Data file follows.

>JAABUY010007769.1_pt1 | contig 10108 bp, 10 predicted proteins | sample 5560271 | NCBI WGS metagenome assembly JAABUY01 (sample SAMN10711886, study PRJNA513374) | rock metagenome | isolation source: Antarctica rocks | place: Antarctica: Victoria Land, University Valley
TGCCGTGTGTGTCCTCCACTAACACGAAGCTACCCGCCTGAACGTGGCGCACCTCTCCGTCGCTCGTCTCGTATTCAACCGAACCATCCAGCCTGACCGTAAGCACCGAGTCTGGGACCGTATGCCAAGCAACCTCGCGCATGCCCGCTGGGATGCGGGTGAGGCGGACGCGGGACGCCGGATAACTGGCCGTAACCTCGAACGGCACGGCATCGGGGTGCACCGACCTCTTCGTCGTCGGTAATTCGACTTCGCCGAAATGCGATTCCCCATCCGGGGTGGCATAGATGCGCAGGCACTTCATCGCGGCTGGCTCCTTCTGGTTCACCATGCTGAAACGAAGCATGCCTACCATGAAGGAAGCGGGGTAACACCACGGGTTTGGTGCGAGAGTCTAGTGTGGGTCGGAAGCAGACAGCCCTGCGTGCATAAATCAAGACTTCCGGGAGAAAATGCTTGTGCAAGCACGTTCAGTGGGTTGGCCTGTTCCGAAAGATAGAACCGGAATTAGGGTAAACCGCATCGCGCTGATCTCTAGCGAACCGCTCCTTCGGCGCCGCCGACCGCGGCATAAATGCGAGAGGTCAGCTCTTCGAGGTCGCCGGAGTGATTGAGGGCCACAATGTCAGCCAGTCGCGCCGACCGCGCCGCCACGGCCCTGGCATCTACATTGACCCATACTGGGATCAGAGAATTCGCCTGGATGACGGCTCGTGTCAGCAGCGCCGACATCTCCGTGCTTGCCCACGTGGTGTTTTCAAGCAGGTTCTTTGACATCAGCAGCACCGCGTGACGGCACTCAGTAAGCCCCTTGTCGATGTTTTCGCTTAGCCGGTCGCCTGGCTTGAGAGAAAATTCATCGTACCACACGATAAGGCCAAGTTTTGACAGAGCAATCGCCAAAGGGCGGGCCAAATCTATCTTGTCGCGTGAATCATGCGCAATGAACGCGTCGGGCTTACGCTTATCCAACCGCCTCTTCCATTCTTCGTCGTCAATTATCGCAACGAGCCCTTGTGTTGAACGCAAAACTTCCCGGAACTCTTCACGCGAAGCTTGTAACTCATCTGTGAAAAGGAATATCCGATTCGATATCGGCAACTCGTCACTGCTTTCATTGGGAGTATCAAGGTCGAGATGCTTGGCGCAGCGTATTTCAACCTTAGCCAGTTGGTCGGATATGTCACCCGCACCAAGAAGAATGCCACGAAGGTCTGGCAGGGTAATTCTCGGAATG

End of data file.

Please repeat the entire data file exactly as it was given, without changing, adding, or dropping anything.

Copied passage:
>JAABUY010007769.1_pt1 | contig 10108 bp, 10 predicted proteins | sample 5560271 | NCBI WGS metagenome assembly JAABUY01 (sample SAMN10711886, study PRJNA513374) | rock metagenome | isolation source: Antarctica rocks | place: Antarctica: Victoria Land, University Valley
TGCCGTGTGTGTCCTCCACTAACACGAAGCTACCCGCCTGAACGTGGCGCACCTCTCCGTCGCTCGTCTCGTATTCAACCGAACCATCCAGCCTGACCGTAAGCACCGAGTCTGGGACCGTATGCCAAGCAACCTCGCGCATGCCCGCTGGGATGCGGGTGAGGCGGACGCGGGACGCCGGATAACTGGCCGTAACCTCGAACGGCACGGCATCGGGGTGCACCGACCTCTTCGTCGTCGGTAATTCGACTTCGCCGAAATGCGATTCCCCATCCGGGGTGGCATAGATGCGCAGGCACTTCATCGCGGCTGGCTCCTTCTGGTTCACCATGCTGAAACGAAGCATGCCTACCATGAAGGAAGCGGGGTAACACCACGGGTTTGGTGCGAGAGTCTAGTGTGGGTCGGAAGCAGACAGCCCTGCGTGCATAAATCAAGACTTCCGGGAGAAAATGCTTGTGCAAGCACGTTCAGTGGGTTGGCCTGTTCCGAAAGATAGAACCGGAATTAGGGTAAACCGCATCGCGCTGATCTCTAGCGAACCGCTCCTTCGGCGCCGCCGACCGCGGCATAAATGCGAGAGGTCAGCTCTTCGAGGTCGCCGGAGTGATTGAGGGCCACAATGTCAGCCAGTCGCGCCGACCGCGCCGCCACGGCCCTGGCATCTACATTGACCCATACTGGGATCAGAGAATTCGCCTGGATGACGGCTCGTGTCAGCAGCGCCGACATCTCCGTGCTTGCCCACGTGGTGTTTTCAAGCAGGTTCTTTGACATCAGCAGCACCGCGTGACGGCACTCAGTAAGCCCCTTGTCGATGTTTTCGCTTAGCCGGTCGCCTGGCTTGAGAGAAAATTCATCGTACCACACGATAAGGCCAAGTTTTGACAGAGCAATCGCCAAAGGGCGGGCCAAATCTATCTTGTCGCGTGAATCATGCGCAATGAACGCGTCGGGCTTACGCTTATCCAACCGCCTCTTCCATTCTTCGTCGTCAATTATCGCAACGAGCCCTTGTGTTGAACGCAAAACTTCCCGGAACTCTTCACGCGAAGCTTGTAACTCATCTGTGAAAAGGAATATCCGATTCGATATCGGCAACTCGTCACTGCTTTCATTGGGAGTATCAAGGTCGAGATGCTTGGCGCAGCGTATTTCAACCTTAGCCAGTTGGTCGGATATGTCACCCGCACCAAGAAGAATGCCACGAAGGTCTGGCAGGGTAATTCTCGGAATG